Architectural Wonders – The Faisal Mosque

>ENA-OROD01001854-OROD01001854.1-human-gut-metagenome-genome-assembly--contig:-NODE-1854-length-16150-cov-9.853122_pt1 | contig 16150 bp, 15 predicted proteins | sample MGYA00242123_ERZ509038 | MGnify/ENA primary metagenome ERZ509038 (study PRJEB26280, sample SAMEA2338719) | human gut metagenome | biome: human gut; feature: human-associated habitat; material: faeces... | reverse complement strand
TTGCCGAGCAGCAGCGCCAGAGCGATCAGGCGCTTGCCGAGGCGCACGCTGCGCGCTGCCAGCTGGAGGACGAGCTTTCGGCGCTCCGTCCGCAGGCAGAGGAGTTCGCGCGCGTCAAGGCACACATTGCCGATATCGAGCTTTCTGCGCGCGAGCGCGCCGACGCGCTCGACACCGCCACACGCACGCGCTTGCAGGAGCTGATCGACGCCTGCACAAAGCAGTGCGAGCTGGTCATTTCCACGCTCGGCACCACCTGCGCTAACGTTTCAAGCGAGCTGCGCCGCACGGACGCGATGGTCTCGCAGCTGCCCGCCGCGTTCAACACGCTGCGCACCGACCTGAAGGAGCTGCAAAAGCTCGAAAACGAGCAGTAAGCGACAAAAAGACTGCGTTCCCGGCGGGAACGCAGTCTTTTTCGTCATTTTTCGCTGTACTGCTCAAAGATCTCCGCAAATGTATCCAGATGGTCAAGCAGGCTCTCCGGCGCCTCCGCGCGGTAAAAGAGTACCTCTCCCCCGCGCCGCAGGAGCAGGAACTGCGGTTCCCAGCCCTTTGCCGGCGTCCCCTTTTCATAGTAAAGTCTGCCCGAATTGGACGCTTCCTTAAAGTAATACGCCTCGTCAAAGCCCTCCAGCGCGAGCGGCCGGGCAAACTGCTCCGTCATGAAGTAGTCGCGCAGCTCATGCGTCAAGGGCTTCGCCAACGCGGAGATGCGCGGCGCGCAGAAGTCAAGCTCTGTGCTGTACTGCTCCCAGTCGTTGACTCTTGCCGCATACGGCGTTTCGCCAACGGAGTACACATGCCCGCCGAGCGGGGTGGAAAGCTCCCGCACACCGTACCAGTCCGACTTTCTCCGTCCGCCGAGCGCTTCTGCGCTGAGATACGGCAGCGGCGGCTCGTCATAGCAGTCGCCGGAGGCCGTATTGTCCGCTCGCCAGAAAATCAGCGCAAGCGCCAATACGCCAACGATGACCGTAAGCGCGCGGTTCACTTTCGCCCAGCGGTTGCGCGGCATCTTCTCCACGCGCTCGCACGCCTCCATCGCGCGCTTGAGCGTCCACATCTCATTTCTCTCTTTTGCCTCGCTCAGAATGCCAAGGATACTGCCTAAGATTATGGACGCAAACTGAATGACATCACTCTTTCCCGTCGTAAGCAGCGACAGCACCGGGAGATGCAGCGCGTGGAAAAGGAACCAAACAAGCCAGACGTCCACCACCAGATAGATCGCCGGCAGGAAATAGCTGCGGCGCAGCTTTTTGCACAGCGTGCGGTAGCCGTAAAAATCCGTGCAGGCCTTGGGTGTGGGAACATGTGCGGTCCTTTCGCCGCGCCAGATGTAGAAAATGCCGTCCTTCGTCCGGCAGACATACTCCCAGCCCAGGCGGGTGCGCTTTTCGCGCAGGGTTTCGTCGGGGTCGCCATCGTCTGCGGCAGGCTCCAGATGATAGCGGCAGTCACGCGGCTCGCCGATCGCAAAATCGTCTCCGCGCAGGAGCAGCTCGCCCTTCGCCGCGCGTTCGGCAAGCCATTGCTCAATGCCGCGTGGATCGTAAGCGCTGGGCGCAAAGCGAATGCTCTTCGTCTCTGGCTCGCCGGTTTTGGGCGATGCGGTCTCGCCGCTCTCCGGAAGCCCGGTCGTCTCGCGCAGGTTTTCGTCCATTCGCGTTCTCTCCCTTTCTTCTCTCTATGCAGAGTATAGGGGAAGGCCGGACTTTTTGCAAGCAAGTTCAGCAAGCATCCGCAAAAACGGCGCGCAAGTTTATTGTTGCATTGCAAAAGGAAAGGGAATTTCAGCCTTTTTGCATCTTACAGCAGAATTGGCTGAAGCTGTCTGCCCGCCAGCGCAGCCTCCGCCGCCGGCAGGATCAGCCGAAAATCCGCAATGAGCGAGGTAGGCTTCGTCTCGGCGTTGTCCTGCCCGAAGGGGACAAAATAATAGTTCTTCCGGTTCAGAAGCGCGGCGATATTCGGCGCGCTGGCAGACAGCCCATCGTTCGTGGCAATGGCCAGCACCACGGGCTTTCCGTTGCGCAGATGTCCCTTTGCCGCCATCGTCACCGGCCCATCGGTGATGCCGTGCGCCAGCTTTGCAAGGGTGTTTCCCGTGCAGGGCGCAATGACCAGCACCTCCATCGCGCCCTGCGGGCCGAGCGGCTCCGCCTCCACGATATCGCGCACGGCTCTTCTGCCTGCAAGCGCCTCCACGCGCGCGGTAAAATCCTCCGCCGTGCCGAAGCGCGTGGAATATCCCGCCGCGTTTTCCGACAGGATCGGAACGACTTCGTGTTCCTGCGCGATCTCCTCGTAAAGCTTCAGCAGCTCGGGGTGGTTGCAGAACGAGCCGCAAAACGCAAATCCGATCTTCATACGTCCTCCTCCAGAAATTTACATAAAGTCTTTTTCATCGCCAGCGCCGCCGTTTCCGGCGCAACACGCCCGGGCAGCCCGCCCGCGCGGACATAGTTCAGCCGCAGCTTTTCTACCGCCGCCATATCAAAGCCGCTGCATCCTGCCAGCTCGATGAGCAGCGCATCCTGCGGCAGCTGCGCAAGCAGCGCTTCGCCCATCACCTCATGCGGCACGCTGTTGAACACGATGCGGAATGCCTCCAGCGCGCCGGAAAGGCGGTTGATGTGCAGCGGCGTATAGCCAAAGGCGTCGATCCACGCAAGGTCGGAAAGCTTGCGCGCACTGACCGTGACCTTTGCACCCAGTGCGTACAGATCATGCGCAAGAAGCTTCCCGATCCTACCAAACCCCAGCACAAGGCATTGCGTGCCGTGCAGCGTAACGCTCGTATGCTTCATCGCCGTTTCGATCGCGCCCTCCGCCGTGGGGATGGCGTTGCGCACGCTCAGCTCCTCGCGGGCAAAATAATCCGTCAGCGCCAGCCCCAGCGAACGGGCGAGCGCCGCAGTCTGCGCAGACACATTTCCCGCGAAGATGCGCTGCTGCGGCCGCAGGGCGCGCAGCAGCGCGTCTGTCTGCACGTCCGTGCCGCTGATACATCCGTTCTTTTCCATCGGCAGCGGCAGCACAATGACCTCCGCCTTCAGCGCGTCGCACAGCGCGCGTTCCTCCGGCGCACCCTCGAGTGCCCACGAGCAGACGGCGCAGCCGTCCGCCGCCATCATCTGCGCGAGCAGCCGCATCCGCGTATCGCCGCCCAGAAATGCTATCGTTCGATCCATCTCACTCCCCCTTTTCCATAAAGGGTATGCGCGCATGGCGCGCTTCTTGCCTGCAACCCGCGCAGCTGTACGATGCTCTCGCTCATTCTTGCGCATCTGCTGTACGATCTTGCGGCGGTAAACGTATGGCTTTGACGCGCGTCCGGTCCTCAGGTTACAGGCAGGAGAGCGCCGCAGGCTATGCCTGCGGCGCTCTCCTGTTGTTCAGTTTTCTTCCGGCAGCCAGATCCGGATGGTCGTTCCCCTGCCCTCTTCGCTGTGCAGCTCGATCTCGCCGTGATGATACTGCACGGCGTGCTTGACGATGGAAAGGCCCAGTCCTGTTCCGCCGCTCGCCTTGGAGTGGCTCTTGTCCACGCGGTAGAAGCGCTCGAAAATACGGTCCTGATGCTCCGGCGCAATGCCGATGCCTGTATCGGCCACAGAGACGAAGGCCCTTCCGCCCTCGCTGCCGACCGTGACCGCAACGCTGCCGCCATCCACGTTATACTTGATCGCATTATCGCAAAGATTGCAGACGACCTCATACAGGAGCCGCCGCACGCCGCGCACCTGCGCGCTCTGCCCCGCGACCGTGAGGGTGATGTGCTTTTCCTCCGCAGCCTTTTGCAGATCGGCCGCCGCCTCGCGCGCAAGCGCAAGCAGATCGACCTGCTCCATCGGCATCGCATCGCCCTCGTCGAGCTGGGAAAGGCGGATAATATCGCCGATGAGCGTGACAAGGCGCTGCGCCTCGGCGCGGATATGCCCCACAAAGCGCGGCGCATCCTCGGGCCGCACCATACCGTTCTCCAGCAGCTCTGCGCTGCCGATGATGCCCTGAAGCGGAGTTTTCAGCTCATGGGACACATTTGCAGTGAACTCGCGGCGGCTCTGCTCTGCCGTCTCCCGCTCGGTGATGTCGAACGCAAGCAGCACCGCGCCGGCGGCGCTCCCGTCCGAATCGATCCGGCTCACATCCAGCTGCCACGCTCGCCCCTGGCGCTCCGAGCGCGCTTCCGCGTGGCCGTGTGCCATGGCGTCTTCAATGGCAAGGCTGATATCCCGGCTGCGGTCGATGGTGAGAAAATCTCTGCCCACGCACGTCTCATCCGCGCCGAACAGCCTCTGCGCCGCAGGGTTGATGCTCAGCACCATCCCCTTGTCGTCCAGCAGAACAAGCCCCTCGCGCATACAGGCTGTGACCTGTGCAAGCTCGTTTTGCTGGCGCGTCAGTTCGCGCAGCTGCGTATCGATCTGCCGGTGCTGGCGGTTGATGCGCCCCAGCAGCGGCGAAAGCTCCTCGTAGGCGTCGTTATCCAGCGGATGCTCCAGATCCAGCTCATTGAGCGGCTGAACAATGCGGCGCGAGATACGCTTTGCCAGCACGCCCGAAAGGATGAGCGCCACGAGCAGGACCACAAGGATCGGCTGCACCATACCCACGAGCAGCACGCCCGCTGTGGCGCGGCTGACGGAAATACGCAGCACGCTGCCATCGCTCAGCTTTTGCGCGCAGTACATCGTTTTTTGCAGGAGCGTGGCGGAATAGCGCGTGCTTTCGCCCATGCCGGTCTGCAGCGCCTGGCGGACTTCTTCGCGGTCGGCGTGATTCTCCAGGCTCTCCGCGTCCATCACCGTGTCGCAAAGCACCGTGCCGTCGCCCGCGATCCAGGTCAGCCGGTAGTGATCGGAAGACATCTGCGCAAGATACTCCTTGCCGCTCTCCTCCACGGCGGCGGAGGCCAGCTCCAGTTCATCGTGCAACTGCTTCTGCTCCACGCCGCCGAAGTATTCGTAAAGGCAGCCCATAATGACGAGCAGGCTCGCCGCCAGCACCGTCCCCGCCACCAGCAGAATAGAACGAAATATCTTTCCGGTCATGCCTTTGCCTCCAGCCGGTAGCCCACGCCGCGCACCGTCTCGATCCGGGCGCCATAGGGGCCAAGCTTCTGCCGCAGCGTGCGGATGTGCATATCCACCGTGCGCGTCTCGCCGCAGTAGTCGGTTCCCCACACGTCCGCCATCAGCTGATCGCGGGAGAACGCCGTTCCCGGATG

The Faisal Mosque is the largest mosque in Pakistan, located in the national capital city of Islamabad. Completed in 1986, it was designed by Turkish architect Vedat Dalokay to be shaped like a desert Bedouin's tent. It is situated at the north end of Faisal Avenue, putting it at the northernmost end of the city and at the foot of Margalla Hills, the westernmost foothills of the Himalayas. It is located on an elevated area of land against a picturesque backdrop of the Margalla Hills. This enviable location represents the mosque's great importance and allows it to be seen from miles around day and night. The Faisal Mosque is conceived as the National Mosque of Pakistan and named after the late King Faisal bin Abdul-Aziz of Saudi Arabia, who supported and financed the project.[2] It is the largest mosque in South Asia and one of the largest mosques in the world. The Faisal Mosque was the largest mosque in the world from 1986 until 1993, when it was overtaken in size upon the completion of the Hassan II Mosque in Casablanca, Morocco. Subsequent expansions of the Masjid al-Haram (Grand Mosque) of Mecca and the Al-Masjid al-Nabawi (Prophet's Mosque) in Medina, Saudi Arabia during the 1990s relegated Faisal Mosque to fourth place in terms of size. World News Asia Europe England Germany Canada China Pakistan India Australia States Syria Iran Iraq Arab Middle East Africa France Nations Russia Kingdom Spain Brazil Japan United Mexico Libya European Sweden International London Turkey Korea United Nations Greece Belgium Denmark Ireland Norway Holland Malaysia Indonesia Switzerland South States America Egypt Netherlands Army Military Lanka Force Navy Air Marines Soldiers Forces Conflict War Sports Cricket Football CNN BBC Sky